My dive into this research has brought me full circle to grappling with my ideas of friendship, and who I am as a friend. Maybe I’m old school, but I find the physical element to a social life to be crucial. I miss the days of impromptu coffee mornings and “Just stopped by to see if you were home… Here’s a cake I bought from the bakery—let’s split it!” type events that used to litter my days when I lived a stone’s throw from friends in England. I want that again, more than ever, in a (mostly) post-pandemic world. So, how do I find it?

Acknowledging that our capacities for making, maintaining, choosing, and accepting friendships are as diverse as any other part of our personality is the best way to get comfortable with who we are as friend-makers.

According to psychologist and friendship researcher Miriam Kirmayer (2017), I just need to give it time—and forgive myself for not fitting into some specific ‘friendship’ box that ultimately doesn’t exist. Kirmayer talks about the challenges of making friends as adults, with the only “rule” being there is no rulebook. As adults, we’re more set in our ways, so making friends while staying true to ourselves is no simple feat. She also advises about the dangers of “should” thinking when it comes to socializing:

“When making friends, it’s easy to fall victim to the ‘shoulds’ we impose on ourselves: ‘I should have more friends,’ ‘I really should go to that party,’ ‘I should be more outgoing or extroverted.’ The reality, though, is that imposing these kinds of rules or expectations can be wholly counterproductive. Instead of getting caught up in self-imposed rules, focus on the things that genuinely represent who you are and the kinds of people you’d like to meet.” (Kirmayer, 2017)

I know I’m not alone in feeling like I’m “bad at making friends,” if there is such a thing, and I think many like me will connect with what Kirmayer writes, as it’s a healthy reminder that the only focus we should have when seeking friendship is how much value it adds to our lives. Friendship is most simply a connection we should both give and take from—it’s about how much the friendship benefits all involved, and “shoulds” and rules need not be added.

As a society, we tend to reward and celebrate extroversion and the most outgoing people. We see these individuals as the epitome of social vivacity, and it can lead many—myself included—to believe that this is the bar we should all aim for in our social lives. 

One of the biggest things helping me come to psychologically-safe terms with this introverted part of my personality is accepting that I’ll never hit it off with everyone I meet. Accepting this reality removes the burden of feeling the need to be liked and make friends everywhere I go. In fact, it even makes it easier to make friends, as I’m not consciously thinking about it all the time. By accepting myself, I shift my self-perception and find ways to allow my personality to work for me.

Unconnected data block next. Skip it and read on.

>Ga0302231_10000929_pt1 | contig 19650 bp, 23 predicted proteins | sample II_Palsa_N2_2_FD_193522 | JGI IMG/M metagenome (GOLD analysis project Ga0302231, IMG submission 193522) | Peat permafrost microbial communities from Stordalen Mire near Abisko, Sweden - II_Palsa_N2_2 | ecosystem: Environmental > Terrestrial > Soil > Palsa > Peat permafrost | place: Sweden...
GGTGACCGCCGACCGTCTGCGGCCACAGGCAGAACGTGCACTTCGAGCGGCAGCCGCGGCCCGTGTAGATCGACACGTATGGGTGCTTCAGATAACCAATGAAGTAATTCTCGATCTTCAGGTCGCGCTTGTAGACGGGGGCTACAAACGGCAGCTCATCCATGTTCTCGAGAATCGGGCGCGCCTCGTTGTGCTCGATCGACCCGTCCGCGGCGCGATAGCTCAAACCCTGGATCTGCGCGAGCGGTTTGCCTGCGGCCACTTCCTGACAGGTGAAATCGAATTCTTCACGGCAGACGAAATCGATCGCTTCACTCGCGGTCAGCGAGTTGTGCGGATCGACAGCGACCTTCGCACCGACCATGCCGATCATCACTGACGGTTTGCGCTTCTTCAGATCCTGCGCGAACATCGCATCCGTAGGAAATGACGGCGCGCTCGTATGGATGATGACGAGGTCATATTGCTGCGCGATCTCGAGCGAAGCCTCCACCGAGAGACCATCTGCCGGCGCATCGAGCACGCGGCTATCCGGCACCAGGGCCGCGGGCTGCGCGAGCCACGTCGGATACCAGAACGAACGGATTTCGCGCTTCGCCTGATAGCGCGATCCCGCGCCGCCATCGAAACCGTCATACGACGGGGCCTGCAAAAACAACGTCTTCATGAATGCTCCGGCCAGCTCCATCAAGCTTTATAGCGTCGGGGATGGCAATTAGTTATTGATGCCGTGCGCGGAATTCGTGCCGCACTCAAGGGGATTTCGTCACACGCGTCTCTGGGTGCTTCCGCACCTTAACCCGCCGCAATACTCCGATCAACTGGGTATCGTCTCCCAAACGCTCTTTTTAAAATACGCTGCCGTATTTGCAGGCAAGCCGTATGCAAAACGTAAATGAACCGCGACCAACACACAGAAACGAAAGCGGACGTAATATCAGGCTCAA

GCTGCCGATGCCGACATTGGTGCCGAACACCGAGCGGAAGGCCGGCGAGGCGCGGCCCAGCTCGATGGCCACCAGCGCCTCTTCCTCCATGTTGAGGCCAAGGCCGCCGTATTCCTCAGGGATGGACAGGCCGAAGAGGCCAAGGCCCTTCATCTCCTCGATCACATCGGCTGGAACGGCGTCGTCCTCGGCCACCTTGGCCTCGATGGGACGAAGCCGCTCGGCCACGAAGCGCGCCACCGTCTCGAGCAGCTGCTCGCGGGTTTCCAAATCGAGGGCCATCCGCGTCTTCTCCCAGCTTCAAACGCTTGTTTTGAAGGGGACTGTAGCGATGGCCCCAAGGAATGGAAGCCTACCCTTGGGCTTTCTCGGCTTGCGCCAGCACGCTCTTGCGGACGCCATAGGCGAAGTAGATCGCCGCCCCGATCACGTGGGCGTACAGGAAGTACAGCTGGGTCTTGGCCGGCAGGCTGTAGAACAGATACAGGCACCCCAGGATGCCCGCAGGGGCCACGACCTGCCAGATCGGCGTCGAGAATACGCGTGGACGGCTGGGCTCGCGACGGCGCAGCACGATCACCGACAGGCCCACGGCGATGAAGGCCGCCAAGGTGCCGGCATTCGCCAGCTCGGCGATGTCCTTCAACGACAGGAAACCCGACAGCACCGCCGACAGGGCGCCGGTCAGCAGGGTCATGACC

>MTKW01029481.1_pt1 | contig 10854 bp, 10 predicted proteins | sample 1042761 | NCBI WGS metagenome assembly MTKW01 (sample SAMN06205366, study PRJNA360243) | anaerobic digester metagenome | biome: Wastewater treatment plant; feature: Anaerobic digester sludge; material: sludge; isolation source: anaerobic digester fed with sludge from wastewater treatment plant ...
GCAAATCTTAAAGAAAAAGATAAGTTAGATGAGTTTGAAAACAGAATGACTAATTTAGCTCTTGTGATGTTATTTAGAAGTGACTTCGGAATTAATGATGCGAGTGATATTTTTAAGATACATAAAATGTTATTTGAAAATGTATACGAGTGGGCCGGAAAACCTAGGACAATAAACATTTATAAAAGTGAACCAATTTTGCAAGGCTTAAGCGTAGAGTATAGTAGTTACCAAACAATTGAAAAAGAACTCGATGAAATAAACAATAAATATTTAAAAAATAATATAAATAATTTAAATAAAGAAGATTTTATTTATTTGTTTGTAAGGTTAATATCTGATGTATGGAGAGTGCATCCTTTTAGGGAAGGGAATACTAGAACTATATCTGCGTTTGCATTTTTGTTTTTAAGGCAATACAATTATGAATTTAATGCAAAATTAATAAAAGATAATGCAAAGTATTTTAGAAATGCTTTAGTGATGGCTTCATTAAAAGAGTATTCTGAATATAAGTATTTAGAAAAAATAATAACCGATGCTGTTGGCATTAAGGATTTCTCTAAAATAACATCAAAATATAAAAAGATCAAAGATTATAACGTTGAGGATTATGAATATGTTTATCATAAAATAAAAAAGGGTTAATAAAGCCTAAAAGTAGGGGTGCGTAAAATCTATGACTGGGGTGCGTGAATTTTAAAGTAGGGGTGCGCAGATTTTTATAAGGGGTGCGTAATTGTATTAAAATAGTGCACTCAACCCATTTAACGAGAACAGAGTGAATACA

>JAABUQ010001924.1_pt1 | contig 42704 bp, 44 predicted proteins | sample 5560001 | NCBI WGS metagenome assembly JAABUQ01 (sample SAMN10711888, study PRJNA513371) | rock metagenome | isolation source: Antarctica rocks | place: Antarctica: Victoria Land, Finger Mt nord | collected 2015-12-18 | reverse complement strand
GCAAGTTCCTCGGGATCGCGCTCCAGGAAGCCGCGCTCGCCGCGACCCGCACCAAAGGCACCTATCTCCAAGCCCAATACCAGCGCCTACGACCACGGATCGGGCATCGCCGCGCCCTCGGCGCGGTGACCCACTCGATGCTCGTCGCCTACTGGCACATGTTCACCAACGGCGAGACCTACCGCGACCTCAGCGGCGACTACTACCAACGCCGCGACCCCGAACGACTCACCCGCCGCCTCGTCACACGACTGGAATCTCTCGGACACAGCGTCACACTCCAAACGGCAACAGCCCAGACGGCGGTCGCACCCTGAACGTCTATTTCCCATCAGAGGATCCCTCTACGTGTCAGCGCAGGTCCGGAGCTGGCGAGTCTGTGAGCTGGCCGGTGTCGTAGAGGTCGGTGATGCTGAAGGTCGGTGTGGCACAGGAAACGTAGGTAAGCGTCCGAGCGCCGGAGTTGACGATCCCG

Acknowledging that our capacities for making, maintaining, choosing, and accepting friendships are as diverse as any other part of our personality is the best way to get comfortable with who we are as friend-makers. As Kirmayer (2017) advises—there are no die-hard rules for making friends, just the ones that work for you.

Aristotle. (1908). Nicomachean ethics (W. D. Ross, Trans.) The Internet Classics Archive. http://classics.mit.edu/Aristotle/nicomachaen.html (Original work published 350 B.C.E) 
Kirmayer, M. (2017, August 25). 5 lies about adult friendships: Misconceptions and truths about our relationships with friends. Psychology Today. https://www.psychologytoday.com/au/blog/casual-close/201708/5-lies-about-adult-friendships
Manago, A. M., & Vaughn, L. (2015). Social media, friendship, and happiness in the millennial generation. In M. Demir (Ed.), Friendship and happiness: Across the life-span and cultures (pp. 187–206). Springer Science + Business Media. https://doi.org/10.1007/978-94-017-9603-3_11
Wellman, B. (2002). Little boxes, globalization, and networked individualism. In M. Tanabe, P. van den Besselaar, & T. Ishida (Eds.), Digital cities II: Computational and sociological approaches (pp. 10–25). Berlin: Springer.

Elaine Chennatt is a writer and educator from London, currently based in nipaluna, lutruwita (Tasmania). Her writing tends to center on how we can learn from our lived experiences to become more authentic and fulfilled versions of ourselves. You can find her online at wordswithelaine.com